“Of course it is very difficult,” Elena Zhemkova told AFP in an interview, emphasizing that there had never been a question about whether or not to continue working.
“We will continue with our work.”
Memorial, which this year shared the Nobel Peace Prize with the Ukrainian Center for Civil Liberties and detained Belarusian activist Ales Bialiatski, is the largest rights organization in Russia.
Zhemkova said the Oct. 7 announcement in honor of the controversial organization she co-founded in 1989 with Andrei Sakharov – himself the winner of the 1975 Peace Prize – came as a complete surprise.
The 61-year-old described being in a taxi on her way to an exhibition when a colleague called and said something had happened and told her to “watch the news”.
Dreaded ‘atomic bomb’
“I couldn’t imagine we were talking about such a big prize,” she said, adding that she was afraid that “something very bad had happened”.
“I really thought it was an atomic bomb.”
Realizing that Memorial had instead won the world’s most prestigious peace award, she said she was “very happy”, especially to share it with human rights watchdogs from the two other countries that were at the center of the Moscow war in Ukraine. .
This “emphasizes that civil society people from different countries can and should fight against evil together,” she said.
The Russian authorities, meanwhile, seemed less than happy with Memorial’s victory.
The organization, which has spent decades preserving the memory of those who died in the gulags of Soviet dictator Joseph Stalin, while also gathering information about the ongoing political repression in Russia, has faced a growing proliferation in recent years. to manhandle.
Last December, Russia’s Supreme Court ordered Memorial to be dissolved, and just hours after the Nobel Committee’s announcement on October 7, a court in Moscow ordered the headquarters’ seizure.
“We received the news about the Nobel Prize and unfortunately our house was taken from us that day,” Zhemkova said.
“So this is the response of the Russian government.”
But despite the challenges, she insisted that “we must and can continue our work”.
Last week, Memorial in Moscow was banned from holding its annual tribute to Stalin’s victims, known as the “Returning the Names” ceremony.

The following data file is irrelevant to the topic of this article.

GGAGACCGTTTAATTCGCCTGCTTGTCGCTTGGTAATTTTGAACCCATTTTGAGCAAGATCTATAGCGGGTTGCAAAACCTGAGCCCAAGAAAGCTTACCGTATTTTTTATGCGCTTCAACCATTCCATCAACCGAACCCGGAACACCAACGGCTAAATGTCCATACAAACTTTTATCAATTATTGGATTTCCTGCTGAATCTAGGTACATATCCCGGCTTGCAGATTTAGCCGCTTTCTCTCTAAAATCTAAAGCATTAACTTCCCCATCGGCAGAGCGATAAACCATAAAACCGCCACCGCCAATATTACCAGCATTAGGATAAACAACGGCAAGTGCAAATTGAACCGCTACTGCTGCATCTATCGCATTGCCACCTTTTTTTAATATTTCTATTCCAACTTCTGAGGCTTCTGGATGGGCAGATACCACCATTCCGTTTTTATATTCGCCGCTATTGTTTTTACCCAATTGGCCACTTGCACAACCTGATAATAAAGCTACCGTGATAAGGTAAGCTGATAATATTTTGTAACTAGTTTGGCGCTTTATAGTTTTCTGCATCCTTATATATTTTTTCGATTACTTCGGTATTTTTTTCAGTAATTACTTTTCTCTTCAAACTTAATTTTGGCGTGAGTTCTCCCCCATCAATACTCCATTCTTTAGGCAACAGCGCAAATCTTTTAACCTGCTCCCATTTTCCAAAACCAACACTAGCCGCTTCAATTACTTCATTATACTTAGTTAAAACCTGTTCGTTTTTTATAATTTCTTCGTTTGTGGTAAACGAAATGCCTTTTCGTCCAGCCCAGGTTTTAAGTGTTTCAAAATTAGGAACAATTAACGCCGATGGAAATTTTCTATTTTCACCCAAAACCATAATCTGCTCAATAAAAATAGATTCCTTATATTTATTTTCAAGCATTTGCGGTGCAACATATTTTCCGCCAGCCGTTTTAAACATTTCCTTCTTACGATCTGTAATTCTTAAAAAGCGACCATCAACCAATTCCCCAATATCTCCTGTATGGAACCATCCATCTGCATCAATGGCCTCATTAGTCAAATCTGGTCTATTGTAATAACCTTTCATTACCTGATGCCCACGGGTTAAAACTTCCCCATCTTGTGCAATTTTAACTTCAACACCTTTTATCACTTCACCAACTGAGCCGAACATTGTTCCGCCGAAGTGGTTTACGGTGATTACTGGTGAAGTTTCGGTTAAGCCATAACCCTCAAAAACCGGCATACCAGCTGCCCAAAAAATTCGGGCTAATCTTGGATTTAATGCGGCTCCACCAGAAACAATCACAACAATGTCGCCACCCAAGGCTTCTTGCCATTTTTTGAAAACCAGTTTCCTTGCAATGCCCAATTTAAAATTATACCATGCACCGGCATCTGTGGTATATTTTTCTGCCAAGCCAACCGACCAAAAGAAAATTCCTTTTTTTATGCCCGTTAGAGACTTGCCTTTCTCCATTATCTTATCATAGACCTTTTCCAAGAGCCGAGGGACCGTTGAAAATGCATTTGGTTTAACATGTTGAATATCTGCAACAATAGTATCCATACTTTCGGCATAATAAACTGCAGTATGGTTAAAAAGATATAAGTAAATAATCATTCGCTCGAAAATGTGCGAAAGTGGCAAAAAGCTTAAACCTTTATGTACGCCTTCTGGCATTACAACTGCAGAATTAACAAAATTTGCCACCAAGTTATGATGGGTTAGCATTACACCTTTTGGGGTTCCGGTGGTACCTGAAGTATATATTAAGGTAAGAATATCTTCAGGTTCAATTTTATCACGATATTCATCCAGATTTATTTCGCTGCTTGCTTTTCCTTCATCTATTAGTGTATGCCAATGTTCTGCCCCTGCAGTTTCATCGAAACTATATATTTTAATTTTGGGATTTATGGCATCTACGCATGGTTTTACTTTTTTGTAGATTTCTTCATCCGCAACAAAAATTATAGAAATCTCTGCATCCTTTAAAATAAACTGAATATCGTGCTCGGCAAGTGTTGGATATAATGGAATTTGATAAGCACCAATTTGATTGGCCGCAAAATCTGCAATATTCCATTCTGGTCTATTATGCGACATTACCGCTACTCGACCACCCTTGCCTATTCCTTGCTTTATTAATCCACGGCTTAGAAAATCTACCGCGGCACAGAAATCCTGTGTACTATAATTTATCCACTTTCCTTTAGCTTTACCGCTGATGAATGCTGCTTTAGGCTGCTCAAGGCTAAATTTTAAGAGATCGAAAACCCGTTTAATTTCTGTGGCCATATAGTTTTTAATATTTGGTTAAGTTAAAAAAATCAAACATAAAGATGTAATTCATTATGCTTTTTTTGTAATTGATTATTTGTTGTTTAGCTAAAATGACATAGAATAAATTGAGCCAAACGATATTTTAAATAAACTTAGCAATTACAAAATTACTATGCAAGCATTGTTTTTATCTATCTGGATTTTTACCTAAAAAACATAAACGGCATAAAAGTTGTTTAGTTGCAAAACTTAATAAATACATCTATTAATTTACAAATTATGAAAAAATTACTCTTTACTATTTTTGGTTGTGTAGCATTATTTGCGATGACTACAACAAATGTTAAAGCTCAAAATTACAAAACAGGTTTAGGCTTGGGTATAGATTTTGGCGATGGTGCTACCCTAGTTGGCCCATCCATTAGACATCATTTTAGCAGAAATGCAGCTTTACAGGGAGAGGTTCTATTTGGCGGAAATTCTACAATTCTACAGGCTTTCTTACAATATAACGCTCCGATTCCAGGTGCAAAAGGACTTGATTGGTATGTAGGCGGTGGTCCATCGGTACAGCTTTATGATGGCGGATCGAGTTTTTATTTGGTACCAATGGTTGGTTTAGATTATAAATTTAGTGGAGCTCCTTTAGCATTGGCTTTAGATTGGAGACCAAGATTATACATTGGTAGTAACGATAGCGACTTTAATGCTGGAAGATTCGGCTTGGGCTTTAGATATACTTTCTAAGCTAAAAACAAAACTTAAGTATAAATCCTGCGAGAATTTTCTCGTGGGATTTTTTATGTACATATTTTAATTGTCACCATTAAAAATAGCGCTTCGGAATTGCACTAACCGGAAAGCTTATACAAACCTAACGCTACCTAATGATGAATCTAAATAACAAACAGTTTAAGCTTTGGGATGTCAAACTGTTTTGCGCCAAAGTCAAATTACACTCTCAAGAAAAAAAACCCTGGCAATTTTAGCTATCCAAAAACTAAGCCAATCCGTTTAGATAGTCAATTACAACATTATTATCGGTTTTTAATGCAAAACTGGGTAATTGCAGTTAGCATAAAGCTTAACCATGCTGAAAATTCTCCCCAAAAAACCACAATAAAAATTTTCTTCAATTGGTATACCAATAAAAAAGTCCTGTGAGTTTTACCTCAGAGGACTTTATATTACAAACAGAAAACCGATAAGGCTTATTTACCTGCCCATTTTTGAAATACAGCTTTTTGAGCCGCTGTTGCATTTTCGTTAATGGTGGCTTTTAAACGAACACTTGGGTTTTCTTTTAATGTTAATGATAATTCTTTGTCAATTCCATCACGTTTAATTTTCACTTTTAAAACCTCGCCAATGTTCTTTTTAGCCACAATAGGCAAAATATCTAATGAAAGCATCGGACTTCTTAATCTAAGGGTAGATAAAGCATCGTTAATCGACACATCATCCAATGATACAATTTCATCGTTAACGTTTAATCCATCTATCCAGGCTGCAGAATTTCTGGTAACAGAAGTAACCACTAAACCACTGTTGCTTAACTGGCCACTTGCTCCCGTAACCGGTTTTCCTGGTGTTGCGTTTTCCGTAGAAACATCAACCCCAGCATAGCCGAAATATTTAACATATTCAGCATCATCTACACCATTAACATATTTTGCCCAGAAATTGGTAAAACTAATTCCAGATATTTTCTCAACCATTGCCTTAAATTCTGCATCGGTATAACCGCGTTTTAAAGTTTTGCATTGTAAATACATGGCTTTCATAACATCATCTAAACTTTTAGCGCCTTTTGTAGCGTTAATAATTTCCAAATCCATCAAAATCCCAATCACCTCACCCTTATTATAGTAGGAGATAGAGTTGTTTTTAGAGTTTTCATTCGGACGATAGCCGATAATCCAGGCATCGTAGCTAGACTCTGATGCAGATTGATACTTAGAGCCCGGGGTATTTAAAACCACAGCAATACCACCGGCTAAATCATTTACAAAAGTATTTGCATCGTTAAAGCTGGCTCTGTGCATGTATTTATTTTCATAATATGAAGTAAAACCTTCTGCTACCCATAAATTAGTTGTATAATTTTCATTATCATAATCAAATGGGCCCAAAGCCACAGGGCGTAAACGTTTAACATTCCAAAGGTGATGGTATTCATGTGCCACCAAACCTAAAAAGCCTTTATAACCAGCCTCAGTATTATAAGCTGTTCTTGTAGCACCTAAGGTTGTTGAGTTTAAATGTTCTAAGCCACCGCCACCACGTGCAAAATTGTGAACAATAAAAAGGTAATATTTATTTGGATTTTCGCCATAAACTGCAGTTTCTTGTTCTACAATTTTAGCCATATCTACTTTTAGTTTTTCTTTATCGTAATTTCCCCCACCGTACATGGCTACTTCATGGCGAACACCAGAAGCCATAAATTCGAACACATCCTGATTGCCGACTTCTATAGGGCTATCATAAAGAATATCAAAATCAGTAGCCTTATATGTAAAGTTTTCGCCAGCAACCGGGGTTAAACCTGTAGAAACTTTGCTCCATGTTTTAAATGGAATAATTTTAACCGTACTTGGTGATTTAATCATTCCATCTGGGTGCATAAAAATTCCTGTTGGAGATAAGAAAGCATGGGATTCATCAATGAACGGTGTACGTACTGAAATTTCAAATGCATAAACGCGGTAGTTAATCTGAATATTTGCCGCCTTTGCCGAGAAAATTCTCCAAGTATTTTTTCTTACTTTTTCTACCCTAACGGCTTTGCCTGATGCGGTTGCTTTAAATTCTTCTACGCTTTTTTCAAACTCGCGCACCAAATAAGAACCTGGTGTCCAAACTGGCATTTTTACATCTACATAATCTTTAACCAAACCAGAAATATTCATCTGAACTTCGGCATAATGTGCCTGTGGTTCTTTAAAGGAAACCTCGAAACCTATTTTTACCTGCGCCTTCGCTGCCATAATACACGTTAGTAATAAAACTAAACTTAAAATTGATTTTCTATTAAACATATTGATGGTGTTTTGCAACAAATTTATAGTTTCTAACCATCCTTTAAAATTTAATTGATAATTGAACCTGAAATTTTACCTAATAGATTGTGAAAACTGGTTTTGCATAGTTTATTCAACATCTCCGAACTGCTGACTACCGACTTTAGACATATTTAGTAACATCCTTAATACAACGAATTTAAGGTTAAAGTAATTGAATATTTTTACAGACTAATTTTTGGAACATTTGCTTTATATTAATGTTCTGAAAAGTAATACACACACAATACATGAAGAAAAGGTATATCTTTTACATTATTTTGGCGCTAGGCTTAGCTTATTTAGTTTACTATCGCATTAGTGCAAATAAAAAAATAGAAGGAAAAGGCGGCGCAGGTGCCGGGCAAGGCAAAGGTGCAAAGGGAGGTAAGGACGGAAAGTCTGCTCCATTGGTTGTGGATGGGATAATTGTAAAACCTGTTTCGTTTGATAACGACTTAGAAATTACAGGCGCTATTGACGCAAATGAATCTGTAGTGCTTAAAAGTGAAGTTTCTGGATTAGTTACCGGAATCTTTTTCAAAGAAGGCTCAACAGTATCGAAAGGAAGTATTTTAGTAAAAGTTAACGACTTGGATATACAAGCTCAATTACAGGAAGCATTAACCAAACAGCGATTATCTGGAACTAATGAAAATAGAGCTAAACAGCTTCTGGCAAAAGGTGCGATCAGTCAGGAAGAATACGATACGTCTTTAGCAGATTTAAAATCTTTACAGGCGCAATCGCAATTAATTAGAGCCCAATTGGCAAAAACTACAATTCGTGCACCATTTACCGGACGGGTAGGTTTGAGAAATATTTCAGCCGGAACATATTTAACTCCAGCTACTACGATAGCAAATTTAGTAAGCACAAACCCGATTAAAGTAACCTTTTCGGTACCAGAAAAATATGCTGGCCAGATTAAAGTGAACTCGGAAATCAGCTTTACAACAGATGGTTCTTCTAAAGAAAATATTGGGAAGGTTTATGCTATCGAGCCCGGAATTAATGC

But Zhemkova pointed out that the marathon reading of the names of the dead under Stalin’s regime had still taken place in 22 countries and 77 cities.
“They can’t stop our work,” she said.
Also in Russia, she said Memorial continued to open exhibitions, organize excursions and “defend people’s rights in court”.
The Nobel Prize, she said, was helpful “because it is a very important sign of support”.
Zhemkova, who was in Geneva to hold the annual Kofi Annan Peace Address, acknowledged that she and other Memorial members fear for their safety in Russia.
“There is a massive persecution of people and institutions who oppose the official position,” she said.
“Of course we’re afraid… We’re ordinary people.”
“We’re not heroes,” she insisted, “but we’re trying to take small steps of courage.”
In addition to the security risks they face, Zhemkova said she and many of her colleagues are the targets of “illegitimate and complicated criminal cases.”
The Memorial chief is currently staying away from Russia, but complained she shouldn’t.
“I respect all rules. I have not broken any laws, I am doing lawful work,” she said.
But, she added: “I am against the war, and at this point (that is) enough to open a criminal investigation against you.”
Asked about her opinion on Russian President Vladimir Putin’s actions, Zhemkova insisted, “I’m not thinking about Putin. I’m not interested in him at all.”
“I think about how many generations of Russians will have to pay for what he has done.”